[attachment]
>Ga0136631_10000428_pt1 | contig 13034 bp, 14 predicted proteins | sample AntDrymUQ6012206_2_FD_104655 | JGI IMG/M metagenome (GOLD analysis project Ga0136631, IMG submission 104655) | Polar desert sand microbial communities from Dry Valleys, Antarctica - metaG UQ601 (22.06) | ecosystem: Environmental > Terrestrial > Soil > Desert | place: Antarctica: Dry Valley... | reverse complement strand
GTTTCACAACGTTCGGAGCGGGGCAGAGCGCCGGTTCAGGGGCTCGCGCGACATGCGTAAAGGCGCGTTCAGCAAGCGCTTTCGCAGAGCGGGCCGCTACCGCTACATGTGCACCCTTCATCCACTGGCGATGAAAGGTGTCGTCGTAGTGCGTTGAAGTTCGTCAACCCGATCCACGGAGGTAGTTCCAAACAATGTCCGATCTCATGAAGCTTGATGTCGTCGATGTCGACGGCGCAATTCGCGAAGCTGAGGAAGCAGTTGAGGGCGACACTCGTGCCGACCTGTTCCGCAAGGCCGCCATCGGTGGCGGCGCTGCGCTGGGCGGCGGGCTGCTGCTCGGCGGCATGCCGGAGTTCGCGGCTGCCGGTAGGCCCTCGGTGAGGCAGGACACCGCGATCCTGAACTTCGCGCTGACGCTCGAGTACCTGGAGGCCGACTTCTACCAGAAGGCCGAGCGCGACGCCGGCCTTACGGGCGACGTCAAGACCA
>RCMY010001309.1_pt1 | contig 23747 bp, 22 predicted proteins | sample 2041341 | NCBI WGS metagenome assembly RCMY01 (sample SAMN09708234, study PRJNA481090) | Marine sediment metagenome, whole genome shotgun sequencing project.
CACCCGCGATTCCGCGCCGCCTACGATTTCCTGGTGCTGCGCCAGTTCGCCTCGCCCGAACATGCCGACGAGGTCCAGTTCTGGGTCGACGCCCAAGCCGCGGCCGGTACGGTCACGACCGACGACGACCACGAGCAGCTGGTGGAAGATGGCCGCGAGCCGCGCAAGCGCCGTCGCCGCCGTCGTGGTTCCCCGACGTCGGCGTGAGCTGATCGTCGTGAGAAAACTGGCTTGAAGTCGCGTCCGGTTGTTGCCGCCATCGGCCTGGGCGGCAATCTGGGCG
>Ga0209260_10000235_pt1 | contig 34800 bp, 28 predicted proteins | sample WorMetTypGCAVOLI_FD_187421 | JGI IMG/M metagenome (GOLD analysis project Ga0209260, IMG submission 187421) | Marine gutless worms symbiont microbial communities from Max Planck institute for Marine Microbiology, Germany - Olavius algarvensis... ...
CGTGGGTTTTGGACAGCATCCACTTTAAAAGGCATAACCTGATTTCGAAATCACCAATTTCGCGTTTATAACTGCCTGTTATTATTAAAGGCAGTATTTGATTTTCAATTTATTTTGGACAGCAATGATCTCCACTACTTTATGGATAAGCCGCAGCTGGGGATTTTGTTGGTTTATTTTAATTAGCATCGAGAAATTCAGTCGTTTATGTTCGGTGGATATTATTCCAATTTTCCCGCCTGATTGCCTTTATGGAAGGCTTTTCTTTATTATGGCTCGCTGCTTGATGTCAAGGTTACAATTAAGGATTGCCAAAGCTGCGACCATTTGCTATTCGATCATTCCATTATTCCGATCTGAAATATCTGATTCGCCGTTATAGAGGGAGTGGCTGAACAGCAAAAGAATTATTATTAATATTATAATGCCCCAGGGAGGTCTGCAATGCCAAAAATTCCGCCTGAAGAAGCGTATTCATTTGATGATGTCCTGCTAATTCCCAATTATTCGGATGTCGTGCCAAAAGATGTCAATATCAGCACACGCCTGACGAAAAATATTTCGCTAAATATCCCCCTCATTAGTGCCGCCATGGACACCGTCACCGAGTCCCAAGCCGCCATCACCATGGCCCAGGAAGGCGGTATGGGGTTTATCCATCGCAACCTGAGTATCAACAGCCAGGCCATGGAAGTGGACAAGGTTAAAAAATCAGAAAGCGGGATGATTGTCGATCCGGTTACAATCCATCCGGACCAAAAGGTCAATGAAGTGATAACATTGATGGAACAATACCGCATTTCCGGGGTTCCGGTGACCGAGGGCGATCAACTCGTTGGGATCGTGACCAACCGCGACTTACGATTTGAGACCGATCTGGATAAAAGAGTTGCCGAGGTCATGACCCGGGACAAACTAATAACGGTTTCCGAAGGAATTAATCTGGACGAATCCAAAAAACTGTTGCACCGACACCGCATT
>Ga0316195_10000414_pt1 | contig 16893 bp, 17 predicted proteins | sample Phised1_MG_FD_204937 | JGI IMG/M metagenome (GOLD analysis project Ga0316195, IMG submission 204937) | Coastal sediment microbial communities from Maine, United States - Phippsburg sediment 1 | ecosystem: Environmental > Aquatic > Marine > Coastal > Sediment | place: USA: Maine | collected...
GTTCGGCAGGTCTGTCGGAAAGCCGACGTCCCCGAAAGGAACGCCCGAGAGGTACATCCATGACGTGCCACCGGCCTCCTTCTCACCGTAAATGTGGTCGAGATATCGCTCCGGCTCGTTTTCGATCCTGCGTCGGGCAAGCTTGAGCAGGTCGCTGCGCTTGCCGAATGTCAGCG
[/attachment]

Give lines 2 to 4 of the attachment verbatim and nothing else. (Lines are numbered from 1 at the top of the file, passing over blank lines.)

GTTTCACAACGTTCGGAGCGGGGCAGAGCGCCGGTTCAGGGGCTCGCGCGACATGCGTAAAGGCGCGTTCAGCAAGCGCTTTCGCAGAGCGGGCCGCTACCGCTACATGTGCACCCTTCATCCACTGGCGATGAAAGGTGTCGTCGTAGTGCGTTGAAGTTCGTCAACCCGATCCACGGAGGTAGTTCCAAACAATGTCCGATCTCATGAAGCTTGATGTCGTCGATGTCGACGGCGCAATTCGCGAAGCTGAGGAAGCAGTTGAGGGCGACACTCGTGCCGACCTGTTCCGCAAGGCCGCCATCGGTGGCGGCGCTGCGCTGGGCGGCGGGCTGCTGCTCGGCGGCATGCCGGAGTTCGCGGCTGCCGGTAGGCCCTCGGTGAGGCAGGACACCGCGATCCTGAACTTCGCGCTGACGCTCGAGTACCTGGAGGCCGACTTCTACCAGAAGGCCGAGCGCGACGCCGGCCTTACGGGCGACGTCAAGACCA
>RCMY010001309.1_pt1 | contig 23747 bp, 22 predicted proteins | sample 2041341 | NCBI WGS metagenome assembly RCMY01 (sample SAMN09708234, study PRJNA481090) | Marine sediment metagenome, whole genome shotgun sequencing project.
CACCCGCGATTCCGCGCCGCCTACGATTTCCTGGTGCTGCGCCAGTTCGCCTCGCCCGAACATGCCGACGAGGTCCAGTTCTGGGTCGACGCCCAAGCCGCGGCCGGTACGGTCACGACCGACGACGACCACGAGCAGCTGGTGGAAGATGGCCGCGAGCCGCGCAAGCGCCGTCGCCGCCGTCGTGGTTCCCCGACGTCGGCGTGAGCTGATCGTCGTGAGAAAACTGGCTTGAAGTCGCGTCCGGTTGTTGCCGCCATCGGCCTGGGCGGCAATCTGGGCG